Alternative medicine omitted from Clinton plan

December 04, 1993|By John Fairhall | John Fairhall,Staff Writer

Tom Peterson stretched comfortably across an examining table at the Centre for Traditional Acupuncture in Columbia, thin needles sticking out like quills from his forehead, feet, hands and bare chest.

It was just a "checkup," said the 62-year-old Baltimore resident, who started acupuncture years ago to treat chronic hay fever. "I still have it, but it is much milder."

Although tens of millions of Americans like Mr. Peterson have turned to acupuncturists, chiropractors, massage therapists and other practitioners of alternative medicine, they would not get any encouragement from President Clinton's health reform legislation.

The president's bill maintains the supremacy of traditional medical doctors, longtime foes of alternative medicine, while explicitly recognizing only one alternative practitioner, the nurse-midwife.

That decision was a disappointment for many advocates of alternative medicine, who met with White House officials in March and expected the Clinton plan would allow them to compete more effectively with traditional medicine. They say the reform legislation falls far short of the revolution in health care they believe is needed.

The administration "really lost an incredible opportunity for creating a new agenda" that would emphasize diet, exercise, self-awareness, relaxation and other behavioral changes that people can do for themselves, says Dr. James S. Gordon, president of the Center for Mind-Body Medicine in Washington, an educational organization that encompasses health's physical, emotional, social, environmental and spiritual components.

For patients, the Clinton plan would mean most would continue digging into their own pockets for alternative treatments -- something an increasing number are already doing.

Clinton administration officials, while acknowledging they are not pushing for alternative medicine, insist their plan does push health care in a new direction, stressing prevention by providing for regular checkups, diagnostic procedures such as mammograms and services for pregnant mothers and children. Alternative-care advocates laud these steps, but say they don't do anything to change the focus of medicine from costly treatment with surgery and drugs to less invasive techniques designed to prevent illness.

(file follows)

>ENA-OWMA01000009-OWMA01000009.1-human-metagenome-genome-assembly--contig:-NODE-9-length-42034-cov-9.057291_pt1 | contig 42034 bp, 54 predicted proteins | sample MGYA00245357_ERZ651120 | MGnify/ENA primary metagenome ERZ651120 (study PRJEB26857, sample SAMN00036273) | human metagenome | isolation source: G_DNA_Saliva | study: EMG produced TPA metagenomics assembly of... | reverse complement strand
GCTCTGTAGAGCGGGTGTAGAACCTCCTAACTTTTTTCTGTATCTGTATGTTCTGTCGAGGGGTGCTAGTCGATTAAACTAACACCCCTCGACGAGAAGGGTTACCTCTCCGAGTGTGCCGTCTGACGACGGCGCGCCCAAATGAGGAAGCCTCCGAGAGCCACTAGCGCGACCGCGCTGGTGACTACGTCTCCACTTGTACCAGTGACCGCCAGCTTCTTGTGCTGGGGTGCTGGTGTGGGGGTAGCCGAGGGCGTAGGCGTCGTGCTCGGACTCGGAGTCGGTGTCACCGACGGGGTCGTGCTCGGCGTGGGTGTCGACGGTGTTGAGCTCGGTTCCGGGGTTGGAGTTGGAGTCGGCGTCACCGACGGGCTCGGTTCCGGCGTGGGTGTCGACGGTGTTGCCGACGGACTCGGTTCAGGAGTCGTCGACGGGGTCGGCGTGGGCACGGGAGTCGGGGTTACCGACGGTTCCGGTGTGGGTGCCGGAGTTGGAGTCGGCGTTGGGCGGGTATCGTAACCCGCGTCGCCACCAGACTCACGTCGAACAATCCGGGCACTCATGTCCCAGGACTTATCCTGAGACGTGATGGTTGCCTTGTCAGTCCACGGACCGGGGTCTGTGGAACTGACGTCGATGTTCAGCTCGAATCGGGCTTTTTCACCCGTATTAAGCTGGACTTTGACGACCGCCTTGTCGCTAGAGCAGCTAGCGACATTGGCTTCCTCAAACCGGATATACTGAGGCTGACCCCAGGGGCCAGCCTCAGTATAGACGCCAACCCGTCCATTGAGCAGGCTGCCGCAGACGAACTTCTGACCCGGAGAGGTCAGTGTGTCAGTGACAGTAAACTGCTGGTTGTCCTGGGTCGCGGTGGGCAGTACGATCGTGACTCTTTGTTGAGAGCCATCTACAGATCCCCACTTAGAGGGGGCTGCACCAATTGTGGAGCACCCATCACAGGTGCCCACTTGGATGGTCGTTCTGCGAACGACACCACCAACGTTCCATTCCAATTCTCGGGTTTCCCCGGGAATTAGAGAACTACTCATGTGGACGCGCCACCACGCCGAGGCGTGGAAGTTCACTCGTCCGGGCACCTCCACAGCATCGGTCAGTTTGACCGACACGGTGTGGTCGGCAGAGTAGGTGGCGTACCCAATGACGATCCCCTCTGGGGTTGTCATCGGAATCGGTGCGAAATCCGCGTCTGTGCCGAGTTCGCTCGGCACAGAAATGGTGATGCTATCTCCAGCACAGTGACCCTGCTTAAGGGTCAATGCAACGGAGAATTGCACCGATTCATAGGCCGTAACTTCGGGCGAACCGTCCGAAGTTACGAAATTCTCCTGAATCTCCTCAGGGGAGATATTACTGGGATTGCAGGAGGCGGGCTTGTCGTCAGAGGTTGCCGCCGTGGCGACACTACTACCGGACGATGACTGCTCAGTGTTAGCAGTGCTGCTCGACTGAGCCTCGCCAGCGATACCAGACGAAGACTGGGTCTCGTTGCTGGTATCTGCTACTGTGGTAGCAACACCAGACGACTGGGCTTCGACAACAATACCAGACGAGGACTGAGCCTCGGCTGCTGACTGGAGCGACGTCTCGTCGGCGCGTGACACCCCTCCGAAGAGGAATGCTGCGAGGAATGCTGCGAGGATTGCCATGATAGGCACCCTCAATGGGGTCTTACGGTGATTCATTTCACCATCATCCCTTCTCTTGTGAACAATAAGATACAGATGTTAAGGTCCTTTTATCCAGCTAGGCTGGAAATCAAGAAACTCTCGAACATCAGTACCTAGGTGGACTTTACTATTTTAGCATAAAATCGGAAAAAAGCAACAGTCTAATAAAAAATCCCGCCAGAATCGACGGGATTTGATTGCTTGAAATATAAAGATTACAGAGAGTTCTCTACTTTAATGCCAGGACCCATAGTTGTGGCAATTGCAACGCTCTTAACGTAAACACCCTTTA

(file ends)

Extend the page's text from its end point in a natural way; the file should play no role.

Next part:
Some alternative health practitioners fear that the Clinton plan could even cause them to lose ground because it would encourage people to join "managed care" groups like health maintenance organizations. Although administration officials believe HMOs are the most efficient models of care, critics say they are controlled by traditional medical doctors who limit patients' access to other kinds of practitioners.

In Maryland, for example, two of three HMOs run by Blue Cross and Blue Shield don't cover acupuncture.

Harvey Kaltsas, president of the American Association of Acupuncture and Oriental Medicine, warned Mr. Clinton in a letter in October that "acupuncturists may not be included if the choice . . . is left up to the voluntary decision of doctors and insurers."

Chiropractors want a written guarantee that their services will be covered in a system dominated by HMOs, because those insurance plans have "historically not included doctors of chiropractic," says Paul Kelly, director of government relations for the American Chiropractic Association. It's "far from guaranteed that the 19 million chiropractic patients are going to be able to use chiropractors" under the system proposed by the president, he says.

This possibility alarms chiropractic patient Donald Bauer of Catonsville, whose insurance pays for treatment of lower back pain that medical doctors were unable to improve. He warns would-be reformers of the health system: "If it's not broken, don't fix it."

Clinton administration officials have made clear they won't fight for alternative medicine.

Health and Human Services Secretary Donna E. Shalala told a Senate committee in October that the administration would leave the issue to the 2-year-old federal Office of Alternative Medicine, which is just now funding research into the effectiveness of unconventional therapies. "One of the wonderful things about that Office of Alternative Medicine is it will, over time, change our attitudes and the kinds of medicines and approaches we use as part of health care," she said.

The Clinton plan spells out a long list of insured services to which all Americans would be entitled, but it doesn't specify which practitioners will provide them. It leaves this decision to the states and to "health alliances," regional organizations that the Clinton plan would create for the purpose of collecting

premiums and negotiating coverage for consumers.

This also worries alternative-care practitioners. Many states -- under pressure from the medical establishment -- have blocked their efforts to become licensed and to be covered under insurance plans. Alliances, which would be governed by state appointees, would become a new battle ground.

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